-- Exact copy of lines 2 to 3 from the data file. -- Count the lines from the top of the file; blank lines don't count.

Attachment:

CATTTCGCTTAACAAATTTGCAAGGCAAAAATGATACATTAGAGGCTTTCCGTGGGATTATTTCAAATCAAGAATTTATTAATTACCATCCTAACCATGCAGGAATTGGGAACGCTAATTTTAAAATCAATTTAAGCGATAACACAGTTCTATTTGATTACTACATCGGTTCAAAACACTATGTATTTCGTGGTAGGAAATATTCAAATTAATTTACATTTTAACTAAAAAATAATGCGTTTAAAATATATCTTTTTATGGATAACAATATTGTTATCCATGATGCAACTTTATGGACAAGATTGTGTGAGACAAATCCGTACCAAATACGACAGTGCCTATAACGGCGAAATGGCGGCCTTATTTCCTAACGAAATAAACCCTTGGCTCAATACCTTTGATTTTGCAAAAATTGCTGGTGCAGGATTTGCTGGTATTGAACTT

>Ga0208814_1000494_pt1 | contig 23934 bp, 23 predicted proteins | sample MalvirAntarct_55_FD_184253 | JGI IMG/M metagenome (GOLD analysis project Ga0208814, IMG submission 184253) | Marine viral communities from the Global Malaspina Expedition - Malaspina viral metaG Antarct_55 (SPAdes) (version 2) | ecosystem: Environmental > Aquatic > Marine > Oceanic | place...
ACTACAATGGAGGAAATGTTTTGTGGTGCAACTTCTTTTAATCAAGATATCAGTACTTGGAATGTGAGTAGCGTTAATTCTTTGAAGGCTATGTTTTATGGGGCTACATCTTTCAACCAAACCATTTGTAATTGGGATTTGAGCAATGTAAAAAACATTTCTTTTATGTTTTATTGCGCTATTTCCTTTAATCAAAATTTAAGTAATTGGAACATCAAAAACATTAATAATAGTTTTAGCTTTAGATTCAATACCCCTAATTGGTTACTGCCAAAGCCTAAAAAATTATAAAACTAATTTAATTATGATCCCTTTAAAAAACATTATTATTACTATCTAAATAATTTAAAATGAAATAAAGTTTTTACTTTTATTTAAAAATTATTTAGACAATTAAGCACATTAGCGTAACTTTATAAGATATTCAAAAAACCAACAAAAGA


>Ga0208814_1000494_pt1 | contig 23934 bp, 23 predicted proteins | sample MalvirAntarct_55_FD_184253 | JGI IMG/M metagenome (GOLD analysis project Ga0208814, IMG submission 184253) | Marine viral communities from the Global Malaspina Expedition - Malaspina viral metaG Antarct_55 (SPAdes) (version 2) | ecosystem: Environmental > Aquatic > Marine > Oceanic | place...
ACTACAATGGAGGAAATGTTTTGTGGTGCAACTTCTTTTAATCAAGATATCAGTACTTGGAATGTGAGTAGCGTTAATTCTTTGAAGGCTATGTTTTATGGGGCTACATCTTTCAACCAAACCATTTGTAATTGGGATTTGAGCAATGTAAAAAACATTTCTTTTATGTTTTATTGCGCTATTTCCTTTAATCAAAATTTAAGTAATTGGAACATCAAAAACATTAATAATAGTTTTAGCTTTAGATTCAATACCCCTAATTGGTTACTGCCAAAGCCTAAAAAATTATAAAACTAATTTAATTATGATCCCTTTAAAAAACATTATTATTACTATCTAAATAATTTAAAATGAAATAAAGTTTTTACTTTTATTTAAAAATTATTTAGACAATTAAGCACATTAGCGTAACTTTATAAGATATTCAAAAAACCAACAAAAGA